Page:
I did have to stop a couple of times to retie my shoes, but aside from that, I pretty much heeded that advice. I didn’t stop!

One of my favorite moments happened in the middle of the park. A kid had a hand-drawn sign with a Super Mario Mushroom Power-Up and a caption that said “Hit sign to power up!” I don’t know how many people used that to push themselves, but for me, it worked! I touched the sign and broke into a jog — albeit briefly.

A little past the halfway point, one of my friends from the office came up alongside me, and we pretty much did a steady walk together for the remainder of the course, all the way to the finish line.

There were a couple of down moments yesterday. After the race, I parked in a pay lot, didn’t pay, and got towed. (I did manage to get my car back.) Also, they ran out of T-shirts in my size. I was disappointed about not getting a shirt! But nevertheless, it was a good time! It was a beautiful day out — temps were cool and comfortable, and it was sunny. And in addition to my co-workers, I saw several friends at the event. I met my co-workers at a bar after the race (it was while I was here when my car was towed). We ate and drank, and I spoke to a number of people from my office whom I usually don’t talk to!

All in all, it was a good time. I have to admit that I had fun yesterday! Has it changed how I feel about running? Well… not yet. Will I do this event again? Well… more than likely!

Talk to me again next year!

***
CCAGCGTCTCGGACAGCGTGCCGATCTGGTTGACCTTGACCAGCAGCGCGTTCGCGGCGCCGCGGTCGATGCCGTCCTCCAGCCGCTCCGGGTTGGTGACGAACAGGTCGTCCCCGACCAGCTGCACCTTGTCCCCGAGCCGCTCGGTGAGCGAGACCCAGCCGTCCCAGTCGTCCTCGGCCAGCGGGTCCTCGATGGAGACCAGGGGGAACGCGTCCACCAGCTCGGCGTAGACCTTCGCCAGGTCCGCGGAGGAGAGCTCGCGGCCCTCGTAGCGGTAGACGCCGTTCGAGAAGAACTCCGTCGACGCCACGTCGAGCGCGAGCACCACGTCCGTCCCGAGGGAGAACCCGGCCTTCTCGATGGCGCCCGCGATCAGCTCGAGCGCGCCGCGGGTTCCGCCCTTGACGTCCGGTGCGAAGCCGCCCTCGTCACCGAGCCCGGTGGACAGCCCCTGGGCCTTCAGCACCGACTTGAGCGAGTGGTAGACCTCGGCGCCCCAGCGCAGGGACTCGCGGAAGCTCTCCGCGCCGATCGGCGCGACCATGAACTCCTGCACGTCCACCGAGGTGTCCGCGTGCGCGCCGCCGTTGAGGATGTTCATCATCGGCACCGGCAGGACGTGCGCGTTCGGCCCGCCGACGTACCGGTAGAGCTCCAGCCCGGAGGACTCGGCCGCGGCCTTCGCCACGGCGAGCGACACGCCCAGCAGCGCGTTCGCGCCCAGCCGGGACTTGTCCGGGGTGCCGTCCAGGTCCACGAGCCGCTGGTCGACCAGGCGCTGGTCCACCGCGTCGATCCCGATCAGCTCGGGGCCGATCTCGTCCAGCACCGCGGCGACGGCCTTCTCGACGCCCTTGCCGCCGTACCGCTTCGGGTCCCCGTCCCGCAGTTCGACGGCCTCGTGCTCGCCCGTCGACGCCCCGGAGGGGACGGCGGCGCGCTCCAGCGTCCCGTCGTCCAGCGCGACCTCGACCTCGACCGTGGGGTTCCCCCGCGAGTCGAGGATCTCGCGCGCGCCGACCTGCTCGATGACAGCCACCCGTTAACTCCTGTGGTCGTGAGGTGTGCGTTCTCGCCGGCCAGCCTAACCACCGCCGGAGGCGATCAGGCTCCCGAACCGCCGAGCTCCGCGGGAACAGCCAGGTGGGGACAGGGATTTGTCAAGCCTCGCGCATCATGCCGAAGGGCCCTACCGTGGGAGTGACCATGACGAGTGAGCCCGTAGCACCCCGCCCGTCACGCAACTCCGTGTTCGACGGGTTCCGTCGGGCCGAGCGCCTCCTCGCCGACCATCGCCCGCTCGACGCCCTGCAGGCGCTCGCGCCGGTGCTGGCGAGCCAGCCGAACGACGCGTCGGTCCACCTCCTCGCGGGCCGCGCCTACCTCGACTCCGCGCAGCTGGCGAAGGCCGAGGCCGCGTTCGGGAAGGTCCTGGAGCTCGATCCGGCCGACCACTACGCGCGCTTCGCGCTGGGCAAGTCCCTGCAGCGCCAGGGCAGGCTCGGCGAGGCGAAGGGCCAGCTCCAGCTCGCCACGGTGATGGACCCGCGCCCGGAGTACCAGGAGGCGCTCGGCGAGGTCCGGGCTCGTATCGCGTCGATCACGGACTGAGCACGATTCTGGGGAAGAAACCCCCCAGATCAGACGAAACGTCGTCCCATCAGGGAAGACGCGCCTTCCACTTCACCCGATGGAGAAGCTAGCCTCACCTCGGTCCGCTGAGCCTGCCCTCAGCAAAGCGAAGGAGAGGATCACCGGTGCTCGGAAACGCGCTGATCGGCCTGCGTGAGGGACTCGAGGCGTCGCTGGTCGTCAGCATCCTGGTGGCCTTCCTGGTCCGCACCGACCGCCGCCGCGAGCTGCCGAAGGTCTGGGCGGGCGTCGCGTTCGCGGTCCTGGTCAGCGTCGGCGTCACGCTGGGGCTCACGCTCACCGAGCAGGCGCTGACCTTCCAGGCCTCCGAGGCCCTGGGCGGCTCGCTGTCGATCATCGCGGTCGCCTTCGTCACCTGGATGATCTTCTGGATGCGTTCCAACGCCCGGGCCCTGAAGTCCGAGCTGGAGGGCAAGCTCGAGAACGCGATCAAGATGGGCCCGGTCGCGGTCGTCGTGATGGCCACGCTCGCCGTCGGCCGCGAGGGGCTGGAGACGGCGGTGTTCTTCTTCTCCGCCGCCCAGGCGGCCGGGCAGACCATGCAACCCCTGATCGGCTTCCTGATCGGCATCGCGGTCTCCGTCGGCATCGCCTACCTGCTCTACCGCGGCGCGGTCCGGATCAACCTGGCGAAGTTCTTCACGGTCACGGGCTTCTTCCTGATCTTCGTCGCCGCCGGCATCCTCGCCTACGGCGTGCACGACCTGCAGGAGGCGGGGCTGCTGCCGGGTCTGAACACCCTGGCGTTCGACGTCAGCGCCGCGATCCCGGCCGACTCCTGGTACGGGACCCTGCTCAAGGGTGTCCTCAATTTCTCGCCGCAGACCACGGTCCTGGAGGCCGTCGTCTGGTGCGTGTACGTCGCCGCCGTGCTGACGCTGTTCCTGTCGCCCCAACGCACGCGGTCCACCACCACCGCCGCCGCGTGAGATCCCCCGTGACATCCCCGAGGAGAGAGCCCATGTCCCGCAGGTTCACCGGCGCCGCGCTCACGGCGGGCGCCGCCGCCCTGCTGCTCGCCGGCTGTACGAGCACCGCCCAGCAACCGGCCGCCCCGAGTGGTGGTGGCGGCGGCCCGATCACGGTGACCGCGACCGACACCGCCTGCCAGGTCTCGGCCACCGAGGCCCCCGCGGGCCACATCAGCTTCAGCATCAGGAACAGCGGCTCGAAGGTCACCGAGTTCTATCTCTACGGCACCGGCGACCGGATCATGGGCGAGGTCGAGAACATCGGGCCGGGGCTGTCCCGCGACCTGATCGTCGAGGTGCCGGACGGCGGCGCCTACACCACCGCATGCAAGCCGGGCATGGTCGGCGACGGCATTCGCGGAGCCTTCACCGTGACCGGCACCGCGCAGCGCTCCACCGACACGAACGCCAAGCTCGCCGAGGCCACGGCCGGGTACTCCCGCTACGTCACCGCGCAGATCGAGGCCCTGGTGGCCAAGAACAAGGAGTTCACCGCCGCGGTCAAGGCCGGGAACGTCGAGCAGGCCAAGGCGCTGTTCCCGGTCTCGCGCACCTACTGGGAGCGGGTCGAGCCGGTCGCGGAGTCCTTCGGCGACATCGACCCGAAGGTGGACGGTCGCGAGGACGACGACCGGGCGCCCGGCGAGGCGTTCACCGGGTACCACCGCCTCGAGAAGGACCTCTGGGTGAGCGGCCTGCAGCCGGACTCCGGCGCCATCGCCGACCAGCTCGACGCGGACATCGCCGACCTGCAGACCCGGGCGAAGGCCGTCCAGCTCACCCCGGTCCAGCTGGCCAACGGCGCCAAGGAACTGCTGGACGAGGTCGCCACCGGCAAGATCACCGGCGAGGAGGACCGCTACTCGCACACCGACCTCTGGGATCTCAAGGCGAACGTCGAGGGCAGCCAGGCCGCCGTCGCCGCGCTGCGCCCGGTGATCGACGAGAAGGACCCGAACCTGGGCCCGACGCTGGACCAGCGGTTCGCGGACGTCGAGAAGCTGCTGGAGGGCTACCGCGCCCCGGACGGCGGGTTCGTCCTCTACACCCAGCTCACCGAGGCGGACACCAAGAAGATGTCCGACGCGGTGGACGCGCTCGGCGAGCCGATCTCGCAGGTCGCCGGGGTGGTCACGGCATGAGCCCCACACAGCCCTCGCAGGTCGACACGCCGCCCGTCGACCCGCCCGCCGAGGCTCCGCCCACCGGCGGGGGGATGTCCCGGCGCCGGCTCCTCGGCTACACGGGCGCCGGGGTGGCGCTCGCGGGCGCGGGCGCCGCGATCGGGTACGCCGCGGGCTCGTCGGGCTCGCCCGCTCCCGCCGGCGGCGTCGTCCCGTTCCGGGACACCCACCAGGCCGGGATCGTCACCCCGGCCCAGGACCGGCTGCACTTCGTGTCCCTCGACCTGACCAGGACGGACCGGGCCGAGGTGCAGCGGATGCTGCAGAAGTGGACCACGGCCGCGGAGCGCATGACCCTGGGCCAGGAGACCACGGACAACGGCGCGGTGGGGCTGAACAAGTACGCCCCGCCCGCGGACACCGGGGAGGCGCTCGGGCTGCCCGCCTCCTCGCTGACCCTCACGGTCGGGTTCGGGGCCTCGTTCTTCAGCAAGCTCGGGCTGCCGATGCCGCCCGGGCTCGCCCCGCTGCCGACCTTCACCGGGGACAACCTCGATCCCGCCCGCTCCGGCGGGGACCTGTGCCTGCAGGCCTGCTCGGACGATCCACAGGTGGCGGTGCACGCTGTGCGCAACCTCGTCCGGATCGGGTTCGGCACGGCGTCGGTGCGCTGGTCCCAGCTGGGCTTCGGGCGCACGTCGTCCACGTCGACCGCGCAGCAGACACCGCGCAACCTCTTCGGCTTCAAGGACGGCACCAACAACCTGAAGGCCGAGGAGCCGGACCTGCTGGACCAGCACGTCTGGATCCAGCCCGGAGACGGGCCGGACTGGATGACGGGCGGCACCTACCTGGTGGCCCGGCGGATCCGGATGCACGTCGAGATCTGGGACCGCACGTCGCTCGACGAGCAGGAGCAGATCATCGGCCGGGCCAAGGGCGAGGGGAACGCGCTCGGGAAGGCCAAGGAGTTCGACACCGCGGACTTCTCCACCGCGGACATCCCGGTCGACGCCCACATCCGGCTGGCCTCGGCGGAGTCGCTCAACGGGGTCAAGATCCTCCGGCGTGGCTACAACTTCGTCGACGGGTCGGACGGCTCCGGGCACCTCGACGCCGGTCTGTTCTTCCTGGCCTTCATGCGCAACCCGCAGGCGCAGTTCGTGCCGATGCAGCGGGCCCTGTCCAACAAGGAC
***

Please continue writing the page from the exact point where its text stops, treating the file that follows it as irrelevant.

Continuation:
Diversifying your skill sets

Years ago, I remember reading a Wall Street Journal interview with Dilbert cartoonist Scott Adams who said something to the effect of, “the way to be successful is to know as much as you can about as many different things as you can.” The article came out sometime in the early 1990s. Unfortunately, I haven’t been able to find that article, and I’m unable to find it online, so you’ll just have to take me at my word — for what that’s worth.

For whatever reason, that sentiment has always stuck with me, and is evident in many activities in which I’m involved. In my musical endeavors, I play four different instruments (piano, clarinet, mallet percussion, and saxophone), and my music tastes run a fairly wide range (classical, jazz, adult contemporary, progressive/classic rock). As I’ve often written before, I am involved with CrossFit, which involves multiple movements and workouts; workouts are varied and are almost never performed twice in a row. As a baseball fan, I’ve always been appreciative of “utility” players such as Ben Zobrist who can play different positions in the infield and the outfield, allowing him to be plugged into nearly any lineup and reducing the need for multiple bench players.